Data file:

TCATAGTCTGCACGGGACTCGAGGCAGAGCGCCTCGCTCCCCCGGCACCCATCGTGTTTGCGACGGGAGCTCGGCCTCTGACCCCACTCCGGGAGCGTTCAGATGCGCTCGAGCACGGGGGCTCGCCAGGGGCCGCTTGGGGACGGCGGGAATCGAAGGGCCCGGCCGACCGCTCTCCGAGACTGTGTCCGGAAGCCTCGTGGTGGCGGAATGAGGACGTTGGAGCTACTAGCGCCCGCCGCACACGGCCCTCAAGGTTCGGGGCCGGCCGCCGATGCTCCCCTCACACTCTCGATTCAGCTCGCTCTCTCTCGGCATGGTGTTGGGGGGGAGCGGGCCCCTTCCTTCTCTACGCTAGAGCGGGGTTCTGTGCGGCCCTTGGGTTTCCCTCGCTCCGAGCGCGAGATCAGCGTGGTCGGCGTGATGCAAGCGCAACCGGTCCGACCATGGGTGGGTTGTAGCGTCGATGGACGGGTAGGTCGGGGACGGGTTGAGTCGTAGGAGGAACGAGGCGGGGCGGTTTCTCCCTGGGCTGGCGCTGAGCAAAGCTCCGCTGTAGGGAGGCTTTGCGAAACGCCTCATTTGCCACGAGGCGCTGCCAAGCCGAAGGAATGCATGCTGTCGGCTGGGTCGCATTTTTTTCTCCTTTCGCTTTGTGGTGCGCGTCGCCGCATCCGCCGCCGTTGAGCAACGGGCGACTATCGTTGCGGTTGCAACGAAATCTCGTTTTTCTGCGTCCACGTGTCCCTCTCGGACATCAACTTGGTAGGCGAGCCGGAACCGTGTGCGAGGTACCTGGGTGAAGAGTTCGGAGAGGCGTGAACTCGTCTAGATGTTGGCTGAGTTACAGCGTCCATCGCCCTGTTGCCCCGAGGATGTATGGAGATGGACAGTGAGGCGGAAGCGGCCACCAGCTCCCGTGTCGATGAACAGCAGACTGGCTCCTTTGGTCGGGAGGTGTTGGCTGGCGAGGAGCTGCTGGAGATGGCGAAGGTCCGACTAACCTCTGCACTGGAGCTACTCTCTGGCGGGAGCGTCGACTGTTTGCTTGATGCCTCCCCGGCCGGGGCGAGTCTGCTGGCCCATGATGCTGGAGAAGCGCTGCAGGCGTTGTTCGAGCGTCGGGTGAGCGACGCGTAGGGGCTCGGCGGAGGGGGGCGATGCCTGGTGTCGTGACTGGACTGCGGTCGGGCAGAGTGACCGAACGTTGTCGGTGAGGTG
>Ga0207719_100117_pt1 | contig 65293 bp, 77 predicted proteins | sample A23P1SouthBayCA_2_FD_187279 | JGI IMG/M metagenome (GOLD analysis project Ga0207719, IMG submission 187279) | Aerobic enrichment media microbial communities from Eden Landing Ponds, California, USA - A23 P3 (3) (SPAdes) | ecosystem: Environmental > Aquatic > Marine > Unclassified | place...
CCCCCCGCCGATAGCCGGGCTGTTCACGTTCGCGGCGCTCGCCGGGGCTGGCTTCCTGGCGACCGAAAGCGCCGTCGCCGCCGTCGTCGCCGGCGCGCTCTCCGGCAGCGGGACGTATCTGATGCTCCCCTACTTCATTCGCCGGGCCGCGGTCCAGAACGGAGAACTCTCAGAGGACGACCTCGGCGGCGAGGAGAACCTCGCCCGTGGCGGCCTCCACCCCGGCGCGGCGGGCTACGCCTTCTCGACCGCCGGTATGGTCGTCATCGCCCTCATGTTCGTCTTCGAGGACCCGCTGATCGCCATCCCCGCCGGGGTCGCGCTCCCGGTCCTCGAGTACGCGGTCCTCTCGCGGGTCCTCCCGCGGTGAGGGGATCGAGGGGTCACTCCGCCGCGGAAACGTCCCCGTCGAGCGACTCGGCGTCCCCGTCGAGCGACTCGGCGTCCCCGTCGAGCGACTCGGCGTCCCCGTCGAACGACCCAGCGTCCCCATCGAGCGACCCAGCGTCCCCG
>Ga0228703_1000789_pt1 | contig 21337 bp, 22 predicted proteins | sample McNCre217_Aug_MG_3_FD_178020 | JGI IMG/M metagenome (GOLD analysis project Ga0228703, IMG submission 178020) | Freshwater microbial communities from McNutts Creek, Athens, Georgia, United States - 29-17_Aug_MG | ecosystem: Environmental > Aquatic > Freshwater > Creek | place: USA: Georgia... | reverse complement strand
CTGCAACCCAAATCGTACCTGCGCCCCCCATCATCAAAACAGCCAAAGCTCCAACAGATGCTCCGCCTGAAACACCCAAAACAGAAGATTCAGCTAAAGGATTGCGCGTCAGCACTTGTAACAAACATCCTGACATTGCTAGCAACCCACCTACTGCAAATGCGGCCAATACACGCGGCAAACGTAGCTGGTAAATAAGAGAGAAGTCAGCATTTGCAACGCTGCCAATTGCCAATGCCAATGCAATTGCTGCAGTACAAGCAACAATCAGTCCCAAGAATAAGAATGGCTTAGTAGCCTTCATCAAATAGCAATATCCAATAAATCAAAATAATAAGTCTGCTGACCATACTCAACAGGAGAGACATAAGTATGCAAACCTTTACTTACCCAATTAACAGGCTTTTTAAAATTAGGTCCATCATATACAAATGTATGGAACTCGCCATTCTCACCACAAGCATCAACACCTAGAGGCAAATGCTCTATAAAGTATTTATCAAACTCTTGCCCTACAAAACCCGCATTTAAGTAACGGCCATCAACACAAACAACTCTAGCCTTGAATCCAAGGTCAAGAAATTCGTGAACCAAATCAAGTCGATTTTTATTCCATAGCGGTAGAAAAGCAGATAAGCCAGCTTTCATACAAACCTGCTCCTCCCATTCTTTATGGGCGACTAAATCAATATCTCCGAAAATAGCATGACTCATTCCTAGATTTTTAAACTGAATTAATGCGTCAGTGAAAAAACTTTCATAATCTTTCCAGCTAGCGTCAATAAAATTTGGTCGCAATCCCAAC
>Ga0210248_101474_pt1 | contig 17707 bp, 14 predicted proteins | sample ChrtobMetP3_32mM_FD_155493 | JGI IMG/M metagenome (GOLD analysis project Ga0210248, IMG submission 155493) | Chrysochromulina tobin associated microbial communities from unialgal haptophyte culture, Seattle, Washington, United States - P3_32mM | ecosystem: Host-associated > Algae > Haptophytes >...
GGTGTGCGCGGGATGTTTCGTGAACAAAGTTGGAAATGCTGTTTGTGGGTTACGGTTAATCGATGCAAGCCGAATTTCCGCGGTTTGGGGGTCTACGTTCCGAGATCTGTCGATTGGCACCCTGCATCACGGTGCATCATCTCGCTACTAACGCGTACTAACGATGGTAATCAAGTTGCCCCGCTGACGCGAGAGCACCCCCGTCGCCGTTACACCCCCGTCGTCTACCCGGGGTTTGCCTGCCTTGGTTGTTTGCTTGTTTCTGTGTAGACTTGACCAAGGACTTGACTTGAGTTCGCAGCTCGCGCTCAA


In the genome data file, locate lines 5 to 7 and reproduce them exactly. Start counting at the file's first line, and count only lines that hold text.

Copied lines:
CTGCAACCCAAATCGTACCTGCGCCCCCCATCATCAAAACAGCCAAAGCTCCAACAGATGCTCCGCCTGAAACACCCAAAACAGAAGATTCAGCTAAAGGATTGCGCGTCAGCACTTGTAACAAACATCCTGACATTGCTAGCAACCCACCTACTGCAAATGCGGCCAATACACGCGGCAAACGTAGCTGGTAAATAAGAGAGAAGTCAGCATTTGCAACGCTGCCAATTGCCAATGCCAATGCAATTGCTGCAGTACAAGCAACAATCAGTCCCAAGAATAAGAATGGCTTAGTAGCCTTCATCAAATAGCAATATCCAATAAATCAAAATAATAAGTCTGCTGACCATACTCAACAGGAGAGACATAAGTATGCAAACCTTTACTTACCCAATTAACAGGCTTTTTAAAATTAGGTCCATCATATACAAATGTATGGAACTCGCCATTCTCACCACAAGCATCAACACCTAGAGGCAAATGCTCTATAAAGTATTTATCAAACTCTTGCCCTACAAAACCCGCATTTAAGTAACGGCCATCAACACAAACAACTCTAGCCTTGAATCCAAGGTCAAGAAATTCGTGAACCAAATCAAGTCGATTTTTATTCCATAGCGGTAGAAAAGCAGATAAGCCAGCTTTCATACAAACCTGCTCCTCCCATTCTTTATGGGCGACTAAATCAATATCTCCGAAAATAGCATGACTCATTCCTAGATTTTTAAACTGAATTAATGCGTCAGTGAAAAAACTTTCATAATCTTTCCAGCTAGCGTCAATAAAATTTGGTCGCAATCCCAAC
>Ga0210248_101474_pt1 | contig 17707 bp, 14 predicted proteins | sample ChrtobMetP3_32mM_FD_155493 | JGI IMG/M metagenome (GOLD analysis project Ga0210248, IMG submission 155493) | Chrysochromulina tobin associated microbial communities from unialgal haptophyte culture, Seattle, Washington, United States - P3_32mM | ecosystem: Host-associated > Algae > Haptophytes >...
GGTGTGCGCGGGATGTTTCGTGAACAAAGTTGGAAATGCTGTTTGTGGGTTACGGTTAATCGATGCAAGCCGAATTTCCGCGGTTTGGGGGTCTACGTTCCGAGATCTGTCGATTGGCACCCTGCATCACGGTGCATCATCTCGCTACTAACGCGTACTAACGATGGTAATCAAGTTGCCCCGCTGACGCGAGAGCACCCCCGTCGCCGTTACACCCCCGTCGTCTACCCGGGGTTTGCCTGCCTTGGTTGTTTGCTTGTTTCTGTGTAGACTTGACCAAGGACTTGACTTGAGTTCGCAGCTCGCGCTCAA